Once you locate a treatment center that offers IOP that you like the looks of online, you can just call them up, tell them you need to find an addictionologist to do your evaluation, and they will know exactly what you're asking. It's all new terminology to you, but this is what they do every day.
    This ^^^^

    Additionally, I would avoid like the plague, anything that claims to have a ‘professionals program.' You can bet that would be the treatment factory associated with the NC program. My personal feeling is when it comes to stuff like this be it substance abuse or mental health, there ain't nothing different about us nurses from anyone else that justifies spending a metric ton of money on some special program.

  • Feb 20

    Quote from Oldmahubbard
    Definitely refuse offers of any food. Eat before you come to work.

    In today's world, you may possibly, on rare occasion, accept a cold glass of water.
    For sure. I'm a nurse. We don't eat, drink, pee or sleep. ;-)

  • Feb 19

    Forming relationships with my patients, and being there for them during the best and worst times of their lives. I also love learning something new every day!

  • Feb 19


    Quote from Davey Do
    I love being a nurse, what the title stands for, what the work entails, and what satisfaction I get feeling like a contributing member of society.

    I am by no means, a religious person. However, the basic principles behind Christianity are worth following. Doing techy things like working in surgery, or administrative things like being a nursing supervisor were great and I feel blessed to have been able to work in those areas. But when I stoop down to help a geriatric psych patient put on their footies, I think of how Jesus washed the feet of his Disciples. Here this great man (or whatever else you may believe), humbled himself. He made himself equal to them by making himself less than them, but in reality, he was above them.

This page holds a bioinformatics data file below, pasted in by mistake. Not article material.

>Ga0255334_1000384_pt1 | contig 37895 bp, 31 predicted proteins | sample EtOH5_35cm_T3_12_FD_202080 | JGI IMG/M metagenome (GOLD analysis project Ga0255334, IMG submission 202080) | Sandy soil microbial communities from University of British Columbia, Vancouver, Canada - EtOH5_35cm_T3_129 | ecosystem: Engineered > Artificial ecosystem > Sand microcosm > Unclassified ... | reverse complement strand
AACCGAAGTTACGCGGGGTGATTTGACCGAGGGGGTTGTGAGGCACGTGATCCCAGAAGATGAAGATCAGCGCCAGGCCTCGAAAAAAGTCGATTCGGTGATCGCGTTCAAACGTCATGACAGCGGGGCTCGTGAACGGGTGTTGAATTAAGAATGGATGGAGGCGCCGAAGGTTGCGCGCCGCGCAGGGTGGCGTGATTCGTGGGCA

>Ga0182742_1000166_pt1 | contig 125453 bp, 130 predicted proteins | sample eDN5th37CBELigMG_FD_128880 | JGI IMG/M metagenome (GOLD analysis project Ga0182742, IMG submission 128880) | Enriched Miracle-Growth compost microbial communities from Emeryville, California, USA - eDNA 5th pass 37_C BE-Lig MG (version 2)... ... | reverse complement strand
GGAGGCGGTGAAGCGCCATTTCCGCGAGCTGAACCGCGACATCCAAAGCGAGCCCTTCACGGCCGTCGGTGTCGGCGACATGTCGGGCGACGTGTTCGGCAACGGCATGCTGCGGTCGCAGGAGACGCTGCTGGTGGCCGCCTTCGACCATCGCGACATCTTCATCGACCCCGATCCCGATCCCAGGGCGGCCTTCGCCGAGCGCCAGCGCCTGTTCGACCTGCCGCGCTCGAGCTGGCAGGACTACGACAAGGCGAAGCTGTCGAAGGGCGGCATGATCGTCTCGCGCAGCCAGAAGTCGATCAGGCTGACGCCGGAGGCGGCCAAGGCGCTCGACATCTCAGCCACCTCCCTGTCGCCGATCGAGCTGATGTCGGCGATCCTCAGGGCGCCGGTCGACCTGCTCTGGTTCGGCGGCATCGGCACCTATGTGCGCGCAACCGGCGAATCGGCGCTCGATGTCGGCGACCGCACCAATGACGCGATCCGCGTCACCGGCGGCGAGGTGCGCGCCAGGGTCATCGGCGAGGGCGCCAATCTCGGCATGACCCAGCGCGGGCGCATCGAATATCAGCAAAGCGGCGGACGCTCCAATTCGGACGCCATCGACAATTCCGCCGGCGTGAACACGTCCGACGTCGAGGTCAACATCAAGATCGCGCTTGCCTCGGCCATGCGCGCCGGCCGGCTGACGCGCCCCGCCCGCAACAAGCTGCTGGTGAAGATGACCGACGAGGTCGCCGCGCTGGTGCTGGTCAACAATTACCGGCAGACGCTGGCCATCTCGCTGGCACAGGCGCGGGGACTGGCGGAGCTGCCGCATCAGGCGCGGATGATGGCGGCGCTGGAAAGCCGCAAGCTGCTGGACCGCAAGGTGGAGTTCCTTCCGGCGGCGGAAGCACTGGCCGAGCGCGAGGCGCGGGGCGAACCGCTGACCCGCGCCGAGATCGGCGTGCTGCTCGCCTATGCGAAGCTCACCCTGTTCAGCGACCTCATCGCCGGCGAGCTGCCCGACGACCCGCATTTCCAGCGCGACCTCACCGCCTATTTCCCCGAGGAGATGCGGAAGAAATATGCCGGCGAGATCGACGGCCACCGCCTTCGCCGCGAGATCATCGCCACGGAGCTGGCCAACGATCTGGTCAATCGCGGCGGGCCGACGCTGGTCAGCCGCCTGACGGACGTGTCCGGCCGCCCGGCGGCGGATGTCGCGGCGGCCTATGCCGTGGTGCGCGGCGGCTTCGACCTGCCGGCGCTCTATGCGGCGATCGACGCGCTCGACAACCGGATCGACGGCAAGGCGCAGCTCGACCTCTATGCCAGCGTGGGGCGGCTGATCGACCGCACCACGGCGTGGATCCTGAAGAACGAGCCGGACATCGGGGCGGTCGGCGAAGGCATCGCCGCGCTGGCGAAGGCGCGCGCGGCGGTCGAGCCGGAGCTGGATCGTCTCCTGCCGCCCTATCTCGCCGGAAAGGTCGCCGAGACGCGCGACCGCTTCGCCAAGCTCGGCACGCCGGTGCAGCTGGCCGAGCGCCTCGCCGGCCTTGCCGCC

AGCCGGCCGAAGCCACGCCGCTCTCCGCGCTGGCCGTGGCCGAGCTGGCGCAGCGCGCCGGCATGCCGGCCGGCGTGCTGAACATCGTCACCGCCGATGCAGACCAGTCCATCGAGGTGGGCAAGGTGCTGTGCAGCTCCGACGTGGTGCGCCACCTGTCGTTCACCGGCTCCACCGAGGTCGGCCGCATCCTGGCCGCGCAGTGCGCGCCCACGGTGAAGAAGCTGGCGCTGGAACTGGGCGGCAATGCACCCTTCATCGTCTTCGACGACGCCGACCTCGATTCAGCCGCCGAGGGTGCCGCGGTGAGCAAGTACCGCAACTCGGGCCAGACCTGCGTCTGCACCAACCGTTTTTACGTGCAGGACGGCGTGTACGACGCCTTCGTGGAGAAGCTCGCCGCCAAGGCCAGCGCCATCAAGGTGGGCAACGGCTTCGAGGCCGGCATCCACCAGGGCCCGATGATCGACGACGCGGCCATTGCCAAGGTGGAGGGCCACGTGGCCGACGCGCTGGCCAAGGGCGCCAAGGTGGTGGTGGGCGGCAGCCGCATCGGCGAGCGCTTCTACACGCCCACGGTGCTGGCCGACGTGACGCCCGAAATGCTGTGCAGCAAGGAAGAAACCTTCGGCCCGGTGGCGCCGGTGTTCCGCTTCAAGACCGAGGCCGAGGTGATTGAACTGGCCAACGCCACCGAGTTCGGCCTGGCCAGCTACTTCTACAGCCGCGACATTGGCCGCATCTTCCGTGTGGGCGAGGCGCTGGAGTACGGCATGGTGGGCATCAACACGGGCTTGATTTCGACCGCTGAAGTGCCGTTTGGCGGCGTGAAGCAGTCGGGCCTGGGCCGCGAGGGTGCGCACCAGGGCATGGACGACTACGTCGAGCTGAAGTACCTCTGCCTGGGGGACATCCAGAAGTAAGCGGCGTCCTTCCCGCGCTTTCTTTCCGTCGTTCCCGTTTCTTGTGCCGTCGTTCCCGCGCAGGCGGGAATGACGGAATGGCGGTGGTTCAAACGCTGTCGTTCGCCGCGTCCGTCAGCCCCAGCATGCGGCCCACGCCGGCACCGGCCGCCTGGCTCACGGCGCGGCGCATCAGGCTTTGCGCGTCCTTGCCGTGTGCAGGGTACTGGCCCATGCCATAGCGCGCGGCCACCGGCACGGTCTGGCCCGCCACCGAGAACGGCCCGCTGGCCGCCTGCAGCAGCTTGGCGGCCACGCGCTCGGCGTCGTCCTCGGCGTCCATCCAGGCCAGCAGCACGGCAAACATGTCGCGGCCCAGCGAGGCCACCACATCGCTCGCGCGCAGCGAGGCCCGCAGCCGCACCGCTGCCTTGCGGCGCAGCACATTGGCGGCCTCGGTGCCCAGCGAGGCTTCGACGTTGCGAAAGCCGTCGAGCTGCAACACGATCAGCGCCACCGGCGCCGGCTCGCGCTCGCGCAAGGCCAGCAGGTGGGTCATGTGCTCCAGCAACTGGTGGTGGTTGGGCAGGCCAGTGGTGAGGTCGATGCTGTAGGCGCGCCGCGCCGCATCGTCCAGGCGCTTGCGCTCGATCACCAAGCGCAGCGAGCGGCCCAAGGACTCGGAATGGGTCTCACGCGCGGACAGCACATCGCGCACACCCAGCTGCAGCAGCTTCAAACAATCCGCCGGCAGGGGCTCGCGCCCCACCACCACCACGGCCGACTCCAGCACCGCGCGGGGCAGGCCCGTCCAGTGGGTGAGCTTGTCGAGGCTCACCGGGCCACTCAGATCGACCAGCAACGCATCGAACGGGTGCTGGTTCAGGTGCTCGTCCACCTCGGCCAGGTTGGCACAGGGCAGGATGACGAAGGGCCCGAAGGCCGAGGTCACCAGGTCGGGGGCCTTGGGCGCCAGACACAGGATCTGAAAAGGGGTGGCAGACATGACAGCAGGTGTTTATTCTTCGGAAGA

That doesn't sound the way I wanted to convey about how I think and feel bout nursing, but maybe you can get the gist. We are servants to those with which we provide care, but we are esteemed professionals in a respected field. So, whether I was first scrub on a lumbar laminectomy with a second scrub, two surgeons, three back tables and a mayo stand, or wiping the butt of an incontinent geriatric psych patient, I was doing a job that I love: providing comfort and care to another human being

  • Feb 19

    I'm so very pissed off on behalf of the students and staff at your school.... I'm glad that you're taking care of yourself, at least. So sad that nobody else is looking out for the kids besides you.

  • Feb 18

    A night CNA at my workplace had a son in another town 2 hours away who was severely beaten and was airlifted to a trauma hospital about 50 miles away, and he said when he called in that night they gave him crap about not coming in.

    Is that beyond unbelievable, or what?

  • Feb 17

    Quote from Mavrick
    You are in an alert patient's room talking on the phone with a Dr. about another patient????
    Your poor judgement has many facets.

    As other have suggested, your definition of abuse is suspect. Crying over a piece of paper with definitions? If you want to make the NP's attempt to educate an act of abuse then you are making much ado about nothing.

    Stay home. You're not ready for nursing IRL.
    She probably answered the ringing phone in her pocket. What was she supposed to do hit the decline button? Tempting I know lol. Next time just remember to leave the room, not a big deal. Now the OP knows she was overreacting and should be able to handle these situations and recognize the NP handout was simply a teaching moment. Cut her some slack, you live and learn. It takes time, practice, experience, teamwork and a good mentor to grow as a nurse. We don't come out of the gate prepared for real-life nursing!

  • Feb 17

    I want to add, if one doc wants clarification from another doc about the treatment plan, they should really talk to each other. The nurse is not a go between.